There is talk about controlling rents resulting from the very substantial increases recently. Are those increases justified is the real question. Though we like to think of a residence as being a fixed asset that once paid for has little to no costs, that just isn’t so. Houses represent one-third of the rental stock so I will explain those costs, something that we will all understand.
A lot of parts of that house last years, but not forever. Some parts of the house might last as long as a hundred years or more, but most of the expensive stuff won’t. It costs a lot more to tear off a roof, dispose of the debris, then install a new roof than it did to install that roof when the house was being constructed. The same is true for everything in that house that ever needs replacing. Not only does it cost a lot more to remove and replace things, that work must be done at current prices, not the price charged originally. The price of removing and replacing has gone up as fast, or even faster than, the price of rents.
Every year, the landlord must factor in long-term maintenance costs that just don’t show up to most people. This includes 10% of replacement for appliances, carpet, vinyl flooring, water heater, paint interior and exterior, mirrors and shower doors. Another 7.5% of replacement cost per year for stucco, faucets, shower heads, shower doors and more. Finally, 5% of replacement cost for roofing, furnace/air conditioners units, windows, exterior doors, cabinets, countertops, vanities and tops and more.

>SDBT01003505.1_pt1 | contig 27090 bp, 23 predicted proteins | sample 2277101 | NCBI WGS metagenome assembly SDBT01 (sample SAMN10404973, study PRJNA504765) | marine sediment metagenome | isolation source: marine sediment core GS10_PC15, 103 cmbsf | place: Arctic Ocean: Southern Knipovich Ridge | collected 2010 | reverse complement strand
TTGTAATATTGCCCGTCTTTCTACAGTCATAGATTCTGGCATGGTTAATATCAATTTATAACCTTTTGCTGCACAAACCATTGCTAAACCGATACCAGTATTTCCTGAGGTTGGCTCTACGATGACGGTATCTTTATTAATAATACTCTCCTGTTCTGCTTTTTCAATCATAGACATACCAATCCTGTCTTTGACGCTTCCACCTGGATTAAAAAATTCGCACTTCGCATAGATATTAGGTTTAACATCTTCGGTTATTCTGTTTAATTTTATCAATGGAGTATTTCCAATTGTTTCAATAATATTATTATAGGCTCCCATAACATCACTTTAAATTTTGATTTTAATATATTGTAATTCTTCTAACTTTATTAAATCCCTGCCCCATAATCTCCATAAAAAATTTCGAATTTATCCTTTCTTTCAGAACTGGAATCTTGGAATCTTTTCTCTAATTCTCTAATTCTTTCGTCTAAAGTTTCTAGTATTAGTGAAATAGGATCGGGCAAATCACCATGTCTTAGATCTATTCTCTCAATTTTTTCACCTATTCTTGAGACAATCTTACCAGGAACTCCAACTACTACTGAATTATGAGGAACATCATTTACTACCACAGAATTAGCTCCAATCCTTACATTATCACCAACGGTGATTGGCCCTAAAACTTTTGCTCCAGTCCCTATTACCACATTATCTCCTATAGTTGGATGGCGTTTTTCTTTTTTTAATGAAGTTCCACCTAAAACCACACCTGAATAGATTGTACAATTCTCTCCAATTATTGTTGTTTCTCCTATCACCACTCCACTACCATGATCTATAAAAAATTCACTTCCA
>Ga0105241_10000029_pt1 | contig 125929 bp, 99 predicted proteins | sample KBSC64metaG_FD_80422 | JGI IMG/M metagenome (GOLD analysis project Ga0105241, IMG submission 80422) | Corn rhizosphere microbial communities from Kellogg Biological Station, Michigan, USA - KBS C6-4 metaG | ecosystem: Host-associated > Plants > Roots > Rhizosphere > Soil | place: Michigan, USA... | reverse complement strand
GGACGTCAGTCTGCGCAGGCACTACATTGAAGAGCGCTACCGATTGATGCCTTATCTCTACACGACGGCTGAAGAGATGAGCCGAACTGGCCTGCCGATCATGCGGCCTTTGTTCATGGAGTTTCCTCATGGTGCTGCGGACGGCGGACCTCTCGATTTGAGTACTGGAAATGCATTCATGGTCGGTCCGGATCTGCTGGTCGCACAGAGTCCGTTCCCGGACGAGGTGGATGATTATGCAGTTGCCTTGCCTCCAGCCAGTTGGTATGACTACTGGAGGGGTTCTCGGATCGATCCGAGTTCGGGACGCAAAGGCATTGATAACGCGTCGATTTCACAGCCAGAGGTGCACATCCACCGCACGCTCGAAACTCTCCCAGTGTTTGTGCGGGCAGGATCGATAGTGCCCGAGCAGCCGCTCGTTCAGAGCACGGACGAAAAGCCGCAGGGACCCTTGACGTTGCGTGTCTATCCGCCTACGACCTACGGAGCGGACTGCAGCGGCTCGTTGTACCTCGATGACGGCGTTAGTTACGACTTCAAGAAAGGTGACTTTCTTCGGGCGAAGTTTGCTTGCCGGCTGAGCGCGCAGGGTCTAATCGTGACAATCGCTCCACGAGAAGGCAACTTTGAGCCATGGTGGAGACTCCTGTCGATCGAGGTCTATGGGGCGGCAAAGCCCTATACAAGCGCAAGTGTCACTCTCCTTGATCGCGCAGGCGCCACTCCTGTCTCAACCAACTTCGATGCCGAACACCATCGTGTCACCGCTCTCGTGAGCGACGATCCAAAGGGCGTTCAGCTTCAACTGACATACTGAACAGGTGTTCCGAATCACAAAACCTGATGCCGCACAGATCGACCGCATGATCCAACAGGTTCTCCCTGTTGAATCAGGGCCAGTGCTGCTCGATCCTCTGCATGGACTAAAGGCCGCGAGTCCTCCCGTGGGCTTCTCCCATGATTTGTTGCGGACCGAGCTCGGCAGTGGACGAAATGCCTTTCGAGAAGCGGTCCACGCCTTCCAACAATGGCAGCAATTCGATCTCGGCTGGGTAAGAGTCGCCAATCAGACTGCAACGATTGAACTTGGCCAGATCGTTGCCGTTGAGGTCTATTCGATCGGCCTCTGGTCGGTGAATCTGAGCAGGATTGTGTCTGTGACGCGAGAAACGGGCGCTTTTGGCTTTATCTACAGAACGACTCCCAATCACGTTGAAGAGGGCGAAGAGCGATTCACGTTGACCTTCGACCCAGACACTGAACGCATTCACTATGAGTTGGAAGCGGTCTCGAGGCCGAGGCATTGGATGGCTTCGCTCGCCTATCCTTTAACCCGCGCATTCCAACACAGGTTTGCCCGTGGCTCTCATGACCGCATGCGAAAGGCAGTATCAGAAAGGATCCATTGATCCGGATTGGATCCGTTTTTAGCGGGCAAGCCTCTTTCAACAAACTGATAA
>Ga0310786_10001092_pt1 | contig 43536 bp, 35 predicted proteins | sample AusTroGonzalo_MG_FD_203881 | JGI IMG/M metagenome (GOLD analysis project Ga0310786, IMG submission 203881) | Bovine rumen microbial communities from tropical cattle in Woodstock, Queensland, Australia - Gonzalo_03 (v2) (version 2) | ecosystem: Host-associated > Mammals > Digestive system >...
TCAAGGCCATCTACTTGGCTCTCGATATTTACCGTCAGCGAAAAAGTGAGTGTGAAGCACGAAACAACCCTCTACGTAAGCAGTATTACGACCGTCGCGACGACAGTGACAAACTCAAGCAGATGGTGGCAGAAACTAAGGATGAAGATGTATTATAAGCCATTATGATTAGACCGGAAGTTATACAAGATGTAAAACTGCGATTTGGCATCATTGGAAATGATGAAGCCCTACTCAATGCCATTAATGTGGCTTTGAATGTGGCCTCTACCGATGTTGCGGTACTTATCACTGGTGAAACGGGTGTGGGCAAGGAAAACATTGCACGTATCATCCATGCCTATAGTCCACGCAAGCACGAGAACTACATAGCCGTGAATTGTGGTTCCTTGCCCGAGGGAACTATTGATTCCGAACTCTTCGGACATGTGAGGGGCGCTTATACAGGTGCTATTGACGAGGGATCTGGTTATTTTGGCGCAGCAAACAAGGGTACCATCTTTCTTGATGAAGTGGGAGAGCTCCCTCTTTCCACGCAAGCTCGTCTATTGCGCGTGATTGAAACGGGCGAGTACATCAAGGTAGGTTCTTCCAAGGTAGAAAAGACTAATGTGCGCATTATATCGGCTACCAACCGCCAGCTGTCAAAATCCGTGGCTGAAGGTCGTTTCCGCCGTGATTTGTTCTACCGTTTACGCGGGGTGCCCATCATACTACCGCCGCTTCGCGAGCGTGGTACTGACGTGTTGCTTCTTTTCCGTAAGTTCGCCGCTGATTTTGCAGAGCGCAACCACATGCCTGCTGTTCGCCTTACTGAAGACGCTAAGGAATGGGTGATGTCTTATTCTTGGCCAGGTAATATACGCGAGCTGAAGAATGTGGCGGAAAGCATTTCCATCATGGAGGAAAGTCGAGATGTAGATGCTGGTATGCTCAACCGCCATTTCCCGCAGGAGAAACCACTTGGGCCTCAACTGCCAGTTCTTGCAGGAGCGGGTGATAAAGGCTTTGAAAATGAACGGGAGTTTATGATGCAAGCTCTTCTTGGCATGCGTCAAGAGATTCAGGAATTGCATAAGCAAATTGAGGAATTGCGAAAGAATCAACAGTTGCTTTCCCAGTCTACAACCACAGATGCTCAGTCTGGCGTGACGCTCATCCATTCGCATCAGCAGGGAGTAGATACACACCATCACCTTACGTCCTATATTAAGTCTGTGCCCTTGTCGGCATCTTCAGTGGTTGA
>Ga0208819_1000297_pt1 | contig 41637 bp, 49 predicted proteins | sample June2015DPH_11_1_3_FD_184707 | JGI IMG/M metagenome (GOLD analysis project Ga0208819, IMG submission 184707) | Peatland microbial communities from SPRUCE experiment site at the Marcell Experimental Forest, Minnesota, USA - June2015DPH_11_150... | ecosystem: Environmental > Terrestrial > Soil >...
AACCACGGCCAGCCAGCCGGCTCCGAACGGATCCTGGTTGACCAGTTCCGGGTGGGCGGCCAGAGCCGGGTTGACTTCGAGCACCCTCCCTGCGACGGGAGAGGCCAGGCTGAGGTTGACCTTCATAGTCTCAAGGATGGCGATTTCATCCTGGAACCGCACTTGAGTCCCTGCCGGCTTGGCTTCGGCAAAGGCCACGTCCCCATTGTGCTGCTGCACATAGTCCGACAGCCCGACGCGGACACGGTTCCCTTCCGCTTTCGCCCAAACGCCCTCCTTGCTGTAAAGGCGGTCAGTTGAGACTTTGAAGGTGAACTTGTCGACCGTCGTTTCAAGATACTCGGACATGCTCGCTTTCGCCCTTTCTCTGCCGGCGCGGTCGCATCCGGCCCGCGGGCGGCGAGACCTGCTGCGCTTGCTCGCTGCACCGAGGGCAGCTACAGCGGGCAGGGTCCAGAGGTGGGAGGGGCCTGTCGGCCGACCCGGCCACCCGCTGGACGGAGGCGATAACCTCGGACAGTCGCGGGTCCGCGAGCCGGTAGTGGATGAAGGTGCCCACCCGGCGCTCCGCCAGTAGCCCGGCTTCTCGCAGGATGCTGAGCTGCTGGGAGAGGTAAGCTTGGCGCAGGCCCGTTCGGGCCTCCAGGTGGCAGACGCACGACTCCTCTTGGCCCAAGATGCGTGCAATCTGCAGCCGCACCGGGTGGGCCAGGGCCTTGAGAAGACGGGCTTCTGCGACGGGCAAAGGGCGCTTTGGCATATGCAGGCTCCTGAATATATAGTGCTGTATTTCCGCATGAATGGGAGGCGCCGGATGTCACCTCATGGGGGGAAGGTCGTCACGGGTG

Then there’s all that niggling stuff that adds up. A tradesman doing a minor repair is very expensive. The plumber who comes out to fix a single faucet or replace a flapper in a commode tank or failed refrigerator water line, or the electrician who comes out to replace a failed GFI receptacle or the furnace technician who comes out to replace a failed sensor or circuit board: These are very expensive repairs considering the two-hour minimum for work that may take less than an hour.
As a general rule, one can figure about 5% of the current replacement construction cost – does not include the value of the lot – of the house annually to cover all those long-term maintenance costs. Without being able to raise rents to cover those costs and make a fair profit, the rental stock decays, new units do not happen and shortages become the norm.
When the market was overbuilt during the housing bubble, keeping rent rates flat for 10 years, tenants weren’t complaining about their landlords losing money.